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David Lissner
for restaurants

Could you eat nothing but pizza for a month?

Tombstone pizza

Frozen TombStone pizza with sausage and pepperoni. “I live off this pizza,” Scharoff told the Tribune. “May not be the greatest tasting thing in the world, but I don't really care.”

UPDATE: After all, Scharoff didn’t eat pizza the day after winning his bet — being too stuffed from tailgating at the Bears game, and he didn’t profit from his winnings: In an act of generosity, the two men decided to donate the $2,000 stakes to the Northern Illinois Food Bank.

Congratulations, Pizza Boy!

Scharoff gets ready to knock back his second pizza at Prairie Grass Cafe. (Photo: Ron Kaplan, Chicago Tribune)

Craig Scharoff (Photo: Ron Kaplan, Chicago Tribune)

Could you eat nothing but sausage pizza for a month? Craig Scharoff did it. Sausage pizza for breakfast, sausage pizza for lunch, sausage pizza for dinner, sausage pizza for between-meal snacks.

The odd menu came about through a bet between the 41-year-old Northbrook pizza lover and Ron Kaplan, a noted Deerfield epicure. The two are partners in Greenwood Associates in Highland Park, a company that wholesales fruit-juice concentrates, purees and essential oils. Scharoff is director of sales, although he apparently doesn’t consume much fruit personally. “He told me he hasn’t had an apple in 5 years,” Kaplan reported.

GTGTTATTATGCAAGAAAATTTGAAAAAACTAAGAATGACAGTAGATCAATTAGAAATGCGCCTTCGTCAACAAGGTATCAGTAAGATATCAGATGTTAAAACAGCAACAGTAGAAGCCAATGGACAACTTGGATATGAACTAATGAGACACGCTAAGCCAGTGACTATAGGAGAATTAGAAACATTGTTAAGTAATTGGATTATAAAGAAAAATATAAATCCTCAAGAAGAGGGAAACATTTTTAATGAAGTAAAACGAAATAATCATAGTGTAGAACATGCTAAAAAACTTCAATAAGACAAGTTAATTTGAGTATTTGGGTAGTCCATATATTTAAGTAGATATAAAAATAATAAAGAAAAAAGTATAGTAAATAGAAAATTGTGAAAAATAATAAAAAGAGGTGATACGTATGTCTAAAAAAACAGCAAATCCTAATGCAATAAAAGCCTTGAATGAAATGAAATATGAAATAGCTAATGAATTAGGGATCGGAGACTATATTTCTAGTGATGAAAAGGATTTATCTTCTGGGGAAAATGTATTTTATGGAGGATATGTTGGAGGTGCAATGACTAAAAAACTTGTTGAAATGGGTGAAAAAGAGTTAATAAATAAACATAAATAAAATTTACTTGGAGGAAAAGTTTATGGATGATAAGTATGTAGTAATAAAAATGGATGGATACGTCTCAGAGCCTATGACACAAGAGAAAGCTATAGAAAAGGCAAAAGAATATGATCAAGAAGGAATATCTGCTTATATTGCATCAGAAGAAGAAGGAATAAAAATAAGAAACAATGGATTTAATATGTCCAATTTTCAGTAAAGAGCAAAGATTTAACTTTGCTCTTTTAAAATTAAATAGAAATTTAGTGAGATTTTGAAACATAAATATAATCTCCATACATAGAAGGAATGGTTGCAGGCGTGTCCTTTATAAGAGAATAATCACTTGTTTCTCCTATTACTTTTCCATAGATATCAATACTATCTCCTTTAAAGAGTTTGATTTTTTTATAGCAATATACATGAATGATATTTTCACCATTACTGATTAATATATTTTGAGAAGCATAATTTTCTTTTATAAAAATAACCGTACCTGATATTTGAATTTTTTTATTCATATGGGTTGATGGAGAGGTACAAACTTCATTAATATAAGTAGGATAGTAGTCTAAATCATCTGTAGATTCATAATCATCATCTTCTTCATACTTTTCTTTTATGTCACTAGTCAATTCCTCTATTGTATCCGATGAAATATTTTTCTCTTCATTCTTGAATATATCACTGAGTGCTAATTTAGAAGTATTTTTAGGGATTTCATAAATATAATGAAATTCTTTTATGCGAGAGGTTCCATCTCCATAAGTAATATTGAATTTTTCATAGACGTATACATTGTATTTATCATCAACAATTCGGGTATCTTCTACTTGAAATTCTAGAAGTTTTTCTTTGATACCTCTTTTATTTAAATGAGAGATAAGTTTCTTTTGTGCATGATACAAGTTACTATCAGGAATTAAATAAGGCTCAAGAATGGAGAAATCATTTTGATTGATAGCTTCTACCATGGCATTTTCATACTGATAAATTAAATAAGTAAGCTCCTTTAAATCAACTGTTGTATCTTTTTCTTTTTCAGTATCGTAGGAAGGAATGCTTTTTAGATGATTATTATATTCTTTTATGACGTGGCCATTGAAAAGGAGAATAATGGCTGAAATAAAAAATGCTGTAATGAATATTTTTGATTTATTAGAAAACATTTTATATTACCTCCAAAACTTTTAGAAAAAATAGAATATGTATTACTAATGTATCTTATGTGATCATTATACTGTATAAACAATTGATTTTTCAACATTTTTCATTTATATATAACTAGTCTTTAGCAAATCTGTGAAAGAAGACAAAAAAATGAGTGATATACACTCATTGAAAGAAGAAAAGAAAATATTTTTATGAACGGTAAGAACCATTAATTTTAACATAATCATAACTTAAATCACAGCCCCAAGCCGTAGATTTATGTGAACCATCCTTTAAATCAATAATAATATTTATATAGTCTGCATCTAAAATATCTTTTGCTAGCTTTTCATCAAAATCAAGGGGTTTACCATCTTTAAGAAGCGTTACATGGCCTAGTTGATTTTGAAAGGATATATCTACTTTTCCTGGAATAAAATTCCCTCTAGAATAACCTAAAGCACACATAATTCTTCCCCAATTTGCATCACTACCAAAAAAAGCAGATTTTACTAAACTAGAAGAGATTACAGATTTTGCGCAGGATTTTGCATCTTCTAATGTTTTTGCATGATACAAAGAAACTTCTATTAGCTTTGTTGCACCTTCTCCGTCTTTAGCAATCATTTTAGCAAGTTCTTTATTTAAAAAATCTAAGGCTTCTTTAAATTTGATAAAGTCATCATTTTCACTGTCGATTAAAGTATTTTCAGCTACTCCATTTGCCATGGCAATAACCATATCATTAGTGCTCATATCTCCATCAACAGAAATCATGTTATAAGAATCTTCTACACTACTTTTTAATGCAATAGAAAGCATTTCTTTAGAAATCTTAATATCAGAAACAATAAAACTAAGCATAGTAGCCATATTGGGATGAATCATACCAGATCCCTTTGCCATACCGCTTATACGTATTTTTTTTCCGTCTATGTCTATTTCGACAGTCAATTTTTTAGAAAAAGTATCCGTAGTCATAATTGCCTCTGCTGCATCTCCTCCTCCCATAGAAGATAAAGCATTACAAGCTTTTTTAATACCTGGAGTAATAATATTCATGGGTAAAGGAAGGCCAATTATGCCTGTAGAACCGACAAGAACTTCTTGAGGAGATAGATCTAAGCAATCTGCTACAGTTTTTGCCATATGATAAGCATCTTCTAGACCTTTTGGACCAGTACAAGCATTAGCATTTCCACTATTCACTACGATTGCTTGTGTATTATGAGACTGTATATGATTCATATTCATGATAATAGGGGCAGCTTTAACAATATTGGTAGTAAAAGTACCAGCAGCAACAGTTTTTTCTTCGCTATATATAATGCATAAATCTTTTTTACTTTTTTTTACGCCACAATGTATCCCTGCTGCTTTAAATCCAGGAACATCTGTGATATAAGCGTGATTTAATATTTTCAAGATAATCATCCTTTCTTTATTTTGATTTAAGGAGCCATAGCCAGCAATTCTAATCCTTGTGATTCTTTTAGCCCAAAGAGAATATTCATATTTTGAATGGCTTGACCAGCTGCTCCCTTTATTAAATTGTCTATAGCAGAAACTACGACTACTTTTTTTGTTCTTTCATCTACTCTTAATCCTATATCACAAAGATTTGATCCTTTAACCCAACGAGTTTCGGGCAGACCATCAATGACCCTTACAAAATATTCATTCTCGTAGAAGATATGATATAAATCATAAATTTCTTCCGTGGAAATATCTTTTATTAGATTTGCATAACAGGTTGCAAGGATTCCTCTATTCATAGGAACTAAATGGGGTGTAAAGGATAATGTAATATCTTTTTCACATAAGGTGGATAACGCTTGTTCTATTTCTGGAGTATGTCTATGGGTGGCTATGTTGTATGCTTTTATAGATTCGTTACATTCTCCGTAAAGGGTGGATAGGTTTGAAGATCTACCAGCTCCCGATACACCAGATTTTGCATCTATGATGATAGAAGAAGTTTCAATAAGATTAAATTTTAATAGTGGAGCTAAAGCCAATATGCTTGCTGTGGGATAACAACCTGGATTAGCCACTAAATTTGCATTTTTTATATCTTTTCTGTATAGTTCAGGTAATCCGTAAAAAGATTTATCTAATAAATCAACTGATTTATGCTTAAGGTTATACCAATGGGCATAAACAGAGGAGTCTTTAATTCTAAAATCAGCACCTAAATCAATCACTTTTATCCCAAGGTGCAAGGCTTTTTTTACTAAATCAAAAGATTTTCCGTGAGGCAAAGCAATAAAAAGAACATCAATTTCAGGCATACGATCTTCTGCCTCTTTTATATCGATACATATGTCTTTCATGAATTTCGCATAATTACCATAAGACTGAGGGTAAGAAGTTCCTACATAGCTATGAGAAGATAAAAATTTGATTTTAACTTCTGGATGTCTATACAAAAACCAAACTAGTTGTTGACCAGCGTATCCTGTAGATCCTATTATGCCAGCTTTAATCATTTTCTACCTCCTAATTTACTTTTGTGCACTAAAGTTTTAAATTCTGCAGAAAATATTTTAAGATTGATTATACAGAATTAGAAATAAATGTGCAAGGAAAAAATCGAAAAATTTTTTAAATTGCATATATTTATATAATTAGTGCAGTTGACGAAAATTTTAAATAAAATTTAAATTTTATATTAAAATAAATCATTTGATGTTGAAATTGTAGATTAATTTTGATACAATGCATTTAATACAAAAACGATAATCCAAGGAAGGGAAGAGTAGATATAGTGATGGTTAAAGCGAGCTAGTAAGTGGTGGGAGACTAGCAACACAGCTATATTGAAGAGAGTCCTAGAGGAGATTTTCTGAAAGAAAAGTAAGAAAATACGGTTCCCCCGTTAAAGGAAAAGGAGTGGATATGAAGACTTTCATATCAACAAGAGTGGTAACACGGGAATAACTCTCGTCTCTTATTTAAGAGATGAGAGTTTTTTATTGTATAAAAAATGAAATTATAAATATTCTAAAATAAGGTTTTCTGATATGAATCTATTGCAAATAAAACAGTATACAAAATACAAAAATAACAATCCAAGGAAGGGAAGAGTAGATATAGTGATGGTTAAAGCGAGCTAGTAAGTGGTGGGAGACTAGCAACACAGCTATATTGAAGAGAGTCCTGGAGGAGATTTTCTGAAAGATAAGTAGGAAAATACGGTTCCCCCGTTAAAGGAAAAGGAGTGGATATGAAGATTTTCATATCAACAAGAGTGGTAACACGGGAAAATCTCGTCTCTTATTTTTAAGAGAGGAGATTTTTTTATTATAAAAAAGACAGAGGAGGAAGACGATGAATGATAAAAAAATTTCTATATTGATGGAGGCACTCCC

“After professing his love for pizza and constantly bragging that he could eat it every day for the rest of his life, I challenged him to put his money where his mouth is, for one mere month,” Kaplan wrote on local foodie chat site LTH Forum, where he is a moderator. For an undisclosed “low four figure” amount, Kaplan bet Scharoff that he couldn’t eat sausage pizza for every meal in October. The terms: “The pizza must contain crust, sausage and cheese. All toppings, with the exception of lettuce on Taco Pizzas — yes, he loves them — and arugula and prosciutto — he has no idea what either of these are — must be cooked into the pizza. He cannot have dessert, chips or side dishes of any kind. No salads, no cereals, no slaw. Any significant caloric intake must be pizza.”

It was a sucker bet. Scharoff is a true pizza hustler. He’s as happy to eat frozen TombStone pizza as Chicago’s finest. By Day 5, when Scharoff was gleefully scarfing down Domino’s (about which Paul and Storm so famously sang, “When you’re done with your Domino’s Pizza / Eat the box, because it tastes the same”), Kaplan was already worried: “I’m beginning to think I might as well just write the check now. He’s clearly an ironman.”

It may have helped that he doused most of the pizzas with a generous dollop of hot sauce.

Scharoff shunned publicity, at first, and Kaplan did not name him online — he was quickly dubbed “Pizza Boy” — but three weeks into the bet, LTH Forum Moderator David Hammond was given the go-ahead to write the story for the Chicago Tribune.

At 4 a.m. on Nov. 1, Scharoff ate his first non-pizza food in a month: a bowl of his wife’s homemade wild rice soup. But, Slice reported, he meant to eat pizza for dinner last night.

Scharoff, who weighed 169.4 pounds before the contest, lost 6 pounds on his all-pizza diet, according to Slice. His month-long pizza regimen included a few out-of-town pizzerias patronized while traveling — he had pizzas delivered to his hotel room and brought to his table at a banquet! — and once he was treated to homemade pizza, but otherwise, you can follow his pizza odyssey through local and national chains, independent pizzerias and your grocer’s freezer case … if you dare.

The pizzas

Jake’s Pizza
California Pizza Kitchen (frozen)
Lou Malnati’s
Home Run Inn (frozen)
Seul’s Tavern
TombStone Pizza (frozen)
New York Slices
Prairie Grass Cafe
Gino’s East (frozen)
The Original Il-Forno Pizzeria
Piero’s Pizza
Pizza Hut
Homemade Pizza Co.
Pat’s Pizza
The Happ Inn
Judy’s Pizza
Ma Ma Louise’s Little Red Hen
Aurelio’s Pizza
Burt’s Place